For those who were around SoHo in 1995, when James Jebbia opened up Supreme, a skate shop on Lafayette Street that handpicked New York’s best skaters to ride for them and model their utility chic clothing, you’d know it was quite a phenomenon. The TVs in the windows with skate footage constantly on loop. The classic red box-logo T-shirt. The gritty handsomeness of the Supreme Team (not to mention their skate prowess). Downtown had an ineffable energy that was largely in part to the melange of the skate crew, the soon-to-be-released Larry Clark film Kids, which launched the Supreme Team onto the silver screen, and an electric nightlife scene that brought everyone together at the end of the day.
Over two decades later, not only does the brand sell out on new product drops within hours, but Supreme is a globally robust label. Last year, Supreme was tapped by Louis Vuitton to create a capsule collection, catapulting Supreme into the haute Parisian fashion scene.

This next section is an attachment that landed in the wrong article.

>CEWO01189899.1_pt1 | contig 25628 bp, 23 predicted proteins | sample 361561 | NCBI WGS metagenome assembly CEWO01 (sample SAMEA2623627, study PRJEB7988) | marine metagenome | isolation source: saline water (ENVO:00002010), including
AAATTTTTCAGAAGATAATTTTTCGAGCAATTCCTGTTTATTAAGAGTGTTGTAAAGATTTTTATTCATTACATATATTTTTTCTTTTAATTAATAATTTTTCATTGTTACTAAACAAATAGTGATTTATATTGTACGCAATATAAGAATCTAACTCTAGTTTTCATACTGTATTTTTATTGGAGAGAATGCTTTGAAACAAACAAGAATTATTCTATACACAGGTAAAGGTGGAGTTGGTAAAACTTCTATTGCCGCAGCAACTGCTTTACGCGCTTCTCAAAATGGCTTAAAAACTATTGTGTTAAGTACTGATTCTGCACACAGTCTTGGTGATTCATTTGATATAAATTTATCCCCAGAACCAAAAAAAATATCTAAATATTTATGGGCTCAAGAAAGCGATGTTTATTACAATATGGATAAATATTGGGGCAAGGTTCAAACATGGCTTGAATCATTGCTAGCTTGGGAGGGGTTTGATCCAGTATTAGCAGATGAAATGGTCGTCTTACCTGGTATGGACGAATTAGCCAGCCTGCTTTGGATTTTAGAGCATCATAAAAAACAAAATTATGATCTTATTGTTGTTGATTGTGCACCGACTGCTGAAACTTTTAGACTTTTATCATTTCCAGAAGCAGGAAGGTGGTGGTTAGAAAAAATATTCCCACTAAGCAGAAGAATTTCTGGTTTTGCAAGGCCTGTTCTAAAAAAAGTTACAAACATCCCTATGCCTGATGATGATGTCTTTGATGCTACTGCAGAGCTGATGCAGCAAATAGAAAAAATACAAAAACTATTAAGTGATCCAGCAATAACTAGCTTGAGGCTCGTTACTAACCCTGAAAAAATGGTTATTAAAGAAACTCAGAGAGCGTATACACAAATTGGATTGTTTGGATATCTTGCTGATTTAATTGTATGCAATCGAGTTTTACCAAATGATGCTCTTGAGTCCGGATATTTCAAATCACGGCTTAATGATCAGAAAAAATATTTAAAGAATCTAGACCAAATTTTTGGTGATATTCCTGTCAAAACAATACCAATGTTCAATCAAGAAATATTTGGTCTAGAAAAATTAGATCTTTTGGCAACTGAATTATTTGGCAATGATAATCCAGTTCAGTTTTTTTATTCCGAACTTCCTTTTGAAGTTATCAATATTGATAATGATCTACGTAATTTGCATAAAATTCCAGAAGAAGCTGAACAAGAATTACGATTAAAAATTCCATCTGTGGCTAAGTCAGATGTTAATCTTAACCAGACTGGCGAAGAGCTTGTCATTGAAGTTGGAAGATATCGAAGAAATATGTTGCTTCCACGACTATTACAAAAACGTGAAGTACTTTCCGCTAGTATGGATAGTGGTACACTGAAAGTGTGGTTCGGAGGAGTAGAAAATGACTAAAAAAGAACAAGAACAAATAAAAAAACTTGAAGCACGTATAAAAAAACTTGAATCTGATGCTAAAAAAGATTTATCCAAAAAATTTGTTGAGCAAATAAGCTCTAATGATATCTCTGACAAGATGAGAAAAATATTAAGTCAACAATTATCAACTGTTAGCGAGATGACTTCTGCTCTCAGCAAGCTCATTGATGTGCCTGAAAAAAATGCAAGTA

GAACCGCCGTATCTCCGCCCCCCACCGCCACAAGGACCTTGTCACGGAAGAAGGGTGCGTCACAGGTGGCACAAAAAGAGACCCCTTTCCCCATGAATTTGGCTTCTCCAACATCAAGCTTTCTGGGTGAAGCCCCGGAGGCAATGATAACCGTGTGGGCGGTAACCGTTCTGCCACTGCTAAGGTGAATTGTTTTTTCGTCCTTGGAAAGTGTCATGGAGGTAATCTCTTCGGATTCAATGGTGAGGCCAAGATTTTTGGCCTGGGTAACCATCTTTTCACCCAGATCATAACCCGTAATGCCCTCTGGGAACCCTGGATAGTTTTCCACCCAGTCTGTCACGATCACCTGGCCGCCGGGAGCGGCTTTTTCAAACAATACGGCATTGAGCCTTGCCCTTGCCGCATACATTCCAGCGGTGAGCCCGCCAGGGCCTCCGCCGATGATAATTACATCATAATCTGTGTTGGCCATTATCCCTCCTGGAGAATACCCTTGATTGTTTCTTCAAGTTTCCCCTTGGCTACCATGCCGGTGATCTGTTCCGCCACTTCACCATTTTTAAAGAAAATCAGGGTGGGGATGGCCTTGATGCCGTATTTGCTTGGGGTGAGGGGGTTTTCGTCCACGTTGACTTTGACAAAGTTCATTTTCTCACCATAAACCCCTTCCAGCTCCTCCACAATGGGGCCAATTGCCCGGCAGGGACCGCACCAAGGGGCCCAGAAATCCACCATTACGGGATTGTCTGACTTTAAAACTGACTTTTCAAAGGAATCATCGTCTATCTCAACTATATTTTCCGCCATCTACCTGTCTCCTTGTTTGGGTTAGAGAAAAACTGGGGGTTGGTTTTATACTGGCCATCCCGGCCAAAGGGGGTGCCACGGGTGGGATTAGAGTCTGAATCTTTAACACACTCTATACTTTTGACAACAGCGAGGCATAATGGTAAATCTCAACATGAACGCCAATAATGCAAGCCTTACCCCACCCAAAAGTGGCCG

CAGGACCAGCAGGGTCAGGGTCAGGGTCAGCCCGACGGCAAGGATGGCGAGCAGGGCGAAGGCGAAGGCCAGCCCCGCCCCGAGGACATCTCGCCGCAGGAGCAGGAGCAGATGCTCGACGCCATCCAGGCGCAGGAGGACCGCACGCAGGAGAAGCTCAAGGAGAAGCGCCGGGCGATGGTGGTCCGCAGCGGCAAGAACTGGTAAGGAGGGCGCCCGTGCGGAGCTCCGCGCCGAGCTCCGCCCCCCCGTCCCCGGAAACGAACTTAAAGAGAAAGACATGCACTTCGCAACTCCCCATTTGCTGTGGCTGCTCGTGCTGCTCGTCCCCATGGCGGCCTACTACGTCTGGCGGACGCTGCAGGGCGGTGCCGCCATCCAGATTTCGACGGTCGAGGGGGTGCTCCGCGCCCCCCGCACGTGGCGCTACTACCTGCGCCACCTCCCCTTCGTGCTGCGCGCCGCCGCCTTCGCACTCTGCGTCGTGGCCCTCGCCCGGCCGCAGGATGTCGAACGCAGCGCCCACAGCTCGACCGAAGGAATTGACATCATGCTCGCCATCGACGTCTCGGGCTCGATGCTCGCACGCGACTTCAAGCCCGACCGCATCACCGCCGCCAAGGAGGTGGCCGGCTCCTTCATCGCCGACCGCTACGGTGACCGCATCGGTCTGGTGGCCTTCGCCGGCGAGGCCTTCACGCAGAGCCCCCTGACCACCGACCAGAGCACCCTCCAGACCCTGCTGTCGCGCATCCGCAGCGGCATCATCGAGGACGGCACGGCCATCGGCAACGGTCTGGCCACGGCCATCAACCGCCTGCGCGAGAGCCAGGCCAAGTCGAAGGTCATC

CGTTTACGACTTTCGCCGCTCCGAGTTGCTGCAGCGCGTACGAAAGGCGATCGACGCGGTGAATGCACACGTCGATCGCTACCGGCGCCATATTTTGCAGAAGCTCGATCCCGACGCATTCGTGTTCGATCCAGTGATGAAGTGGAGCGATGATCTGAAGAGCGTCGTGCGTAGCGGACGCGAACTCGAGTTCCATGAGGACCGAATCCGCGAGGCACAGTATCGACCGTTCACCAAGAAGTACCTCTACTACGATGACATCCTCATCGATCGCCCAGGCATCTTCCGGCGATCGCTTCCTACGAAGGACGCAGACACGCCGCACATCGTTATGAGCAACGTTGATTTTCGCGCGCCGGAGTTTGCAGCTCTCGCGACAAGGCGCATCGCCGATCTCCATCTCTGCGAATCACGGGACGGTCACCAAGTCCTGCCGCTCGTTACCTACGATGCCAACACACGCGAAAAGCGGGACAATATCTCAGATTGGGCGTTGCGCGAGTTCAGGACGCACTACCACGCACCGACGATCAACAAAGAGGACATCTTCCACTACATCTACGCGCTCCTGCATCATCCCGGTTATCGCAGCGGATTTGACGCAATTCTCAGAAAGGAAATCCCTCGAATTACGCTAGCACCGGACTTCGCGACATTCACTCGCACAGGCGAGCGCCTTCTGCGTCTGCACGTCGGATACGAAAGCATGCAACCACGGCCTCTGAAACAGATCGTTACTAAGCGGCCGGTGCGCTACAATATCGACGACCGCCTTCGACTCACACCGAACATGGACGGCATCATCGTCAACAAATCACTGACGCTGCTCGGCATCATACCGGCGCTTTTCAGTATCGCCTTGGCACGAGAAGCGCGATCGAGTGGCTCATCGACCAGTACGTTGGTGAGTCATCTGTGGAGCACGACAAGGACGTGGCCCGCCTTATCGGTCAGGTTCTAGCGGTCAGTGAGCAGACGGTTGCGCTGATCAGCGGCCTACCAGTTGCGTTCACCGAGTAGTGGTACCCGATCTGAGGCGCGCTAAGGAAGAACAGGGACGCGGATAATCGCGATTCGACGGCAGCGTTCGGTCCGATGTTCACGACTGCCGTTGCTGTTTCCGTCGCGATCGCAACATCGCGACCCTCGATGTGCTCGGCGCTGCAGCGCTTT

So it only follows that Brooklyn is the next stop for the label, which all started with the skaters. With that in mind, the new Brooklyn store, located at 152 Grand Street, has a bowl (christened last night by Eric Koston, Elijah Berle and Nakel Smith) opposite a wall of art by OG street skate legend and artist, Mark Gonzales. A camo box-logo T-shirt with (718) on the back is the first Supreme Brooklyn drop.
Supreme Brooklyn is only the brand’s third store in America, its fifth outside Japan, and eleventh overall. Staying true to the brand’s low-key marketing, and keeping the product in the hands of a select few rather than flooding the market, has kept the streetwear brand not only as relevant as ever, but also has added to its consumer allure.